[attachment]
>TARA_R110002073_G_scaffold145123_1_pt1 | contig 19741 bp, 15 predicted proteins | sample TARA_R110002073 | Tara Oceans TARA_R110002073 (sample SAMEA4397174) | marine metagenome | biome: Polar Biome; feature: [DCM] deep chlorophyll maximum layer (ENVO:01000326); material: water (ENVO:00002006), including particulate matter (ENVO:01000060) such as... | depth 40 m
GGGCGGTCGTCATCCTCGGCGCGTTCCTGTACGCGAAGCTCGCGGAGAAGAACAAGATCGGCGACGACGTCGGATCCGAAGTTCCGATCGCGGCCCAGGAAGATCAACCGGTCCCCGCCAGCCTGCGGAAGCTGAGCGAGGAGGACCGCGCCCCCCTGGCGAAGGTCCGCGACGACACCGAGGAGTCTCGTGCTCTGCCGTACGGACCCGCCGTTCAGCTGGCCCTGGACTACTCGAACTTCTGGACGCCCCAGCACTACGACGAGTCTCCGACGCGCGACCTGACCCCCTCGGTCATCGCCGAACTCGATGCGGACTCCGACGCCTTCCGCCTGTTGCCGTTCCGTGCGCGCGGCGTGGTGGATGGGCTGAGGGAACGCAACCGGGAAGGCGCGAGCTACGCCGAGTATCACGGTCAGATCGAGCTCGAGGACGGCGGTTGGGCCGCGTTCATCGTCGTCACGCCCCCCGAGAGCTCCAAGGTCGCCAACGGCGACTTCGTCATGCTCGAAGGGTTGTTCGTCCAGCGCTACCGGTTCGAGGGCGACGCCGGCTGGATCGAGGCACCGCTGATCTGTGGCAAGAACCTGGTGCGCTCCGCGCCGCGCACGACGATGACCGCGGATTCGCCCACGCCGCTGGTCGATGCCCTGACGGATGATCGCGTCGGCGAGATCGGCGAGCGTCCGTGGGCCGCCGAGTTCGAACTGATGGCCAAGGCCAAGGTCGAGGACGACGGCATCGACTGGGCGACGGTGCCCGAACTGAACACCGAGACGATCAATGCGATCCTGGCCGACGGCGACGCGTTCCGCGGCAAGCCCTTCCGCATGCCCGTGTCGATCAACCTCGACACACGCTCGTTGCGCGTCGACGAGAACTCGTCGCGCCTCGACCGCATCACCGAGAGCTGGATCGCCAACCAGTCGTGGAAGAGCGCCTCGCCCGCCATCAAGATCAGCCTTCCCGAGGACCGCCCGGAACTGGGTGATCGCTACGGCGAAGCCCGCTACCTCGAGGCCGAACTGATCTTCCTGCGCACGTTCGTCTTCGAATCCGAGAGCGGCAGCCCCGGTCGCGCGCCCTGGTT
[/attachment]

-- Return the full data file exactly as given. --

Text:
>TARA_R110002073_G_scaffold145123_1_pt1 | contig 19741 bp, 15 predicted proteins | sample TARA_R110002073 | Tara Oceans TARA_R110002073 (sample SAMEA4397174) | marine metagenome | biome: Polar Biome; feature: [DCM] deep chlorophyll maximum layer (ENVO:01000326); material: water (ENVO:00002006), including particulate matter (ENVO:01000060) such as... | depth 40 m
GGGCGGTCGTCATCCTCGGCGCGTTCCTGTACGCGAAGCTCGCGGAGAAGAACAAGATCGGCGACGACGTCGGATCCGAAGTTCCGATCGCGGCCCAGGAAGATCAACCGGTCCCCGCCAGCCTGCGGAAGCTGAGCGAGGAGGACCGCGCCCCCCTGGCGAAGGTCCGCGACGACACCGAGGAGTCTCGTGCTCTGCCGTACGGACCCGCCGTTCAGCTGGCCCTGGACTACTCGAACTTCTGGACGCCCCAGCACTACGACGAGTCTCCGACGCGCGACCTGACCCCCTCGGTCATCGCCGAACTCGATGCGGACTCCGACGCCTTCCGCCTGTTGCCGTTCCGTGCGCGCGGCGTGGTGGATGGGCTGAGGGAACGCAACCGGGAAGGCGCGAGCTACGCCGAGTATCACGGTCAGATCGAGCTCGAGGACGGCGGTTGGGCCGCGTTCATCGTCGTCACGCCCCCCGAGAGCTCCAAGGTCGCCAACGGCGACTTCGTCATGCTCGAAGGGTTGTTCGTCCAGCGCTACCGGTTCGAGGGCGACGCCGGCTGGATCGAGGCACCGCTGATCTGTGGCAAGAACCTGGTGCGCTCCGCGCCGCGCACGACGATGACCGCGGATTCGCCCACGCCGCTGGTCGATGCCCTGACGGATGATCGCGTCGGCGAGATCGGCGAGCGTCCGTGGGCCGCCGAGTTCGAACTGATGGCCAAGGCCAAGGTCGAGGACGACGGCATCGACTGGGCGACGGTGCCCGAACTGAACACCGAGACGATCAATGCGATCCTGGCCGACGGCGACGCGTTCCGCGGCAAGCCCTTCCGCATGCCCGTGTCGATCAACCTCGACACACGCTCGTTGCGCGTCGACGAGAACTCGTCGCGCCTCGACCGCATCACCGAGAGCTGGATCGCCAACCAGTCGTGGAAGAGCGCCTCGCCCGCCATCAAGATCAGCCTTCCCGAGGACCGCCCGGAACTGGGTGATCGCTACGGCGAAGCCCGCTACCTCGAGGCCGAACTGATCTTCCTGCGCACGTTCGTCTTCGAATCCGAGAGCGGCAGCCCCGGTCGCGCGCCCTGGTT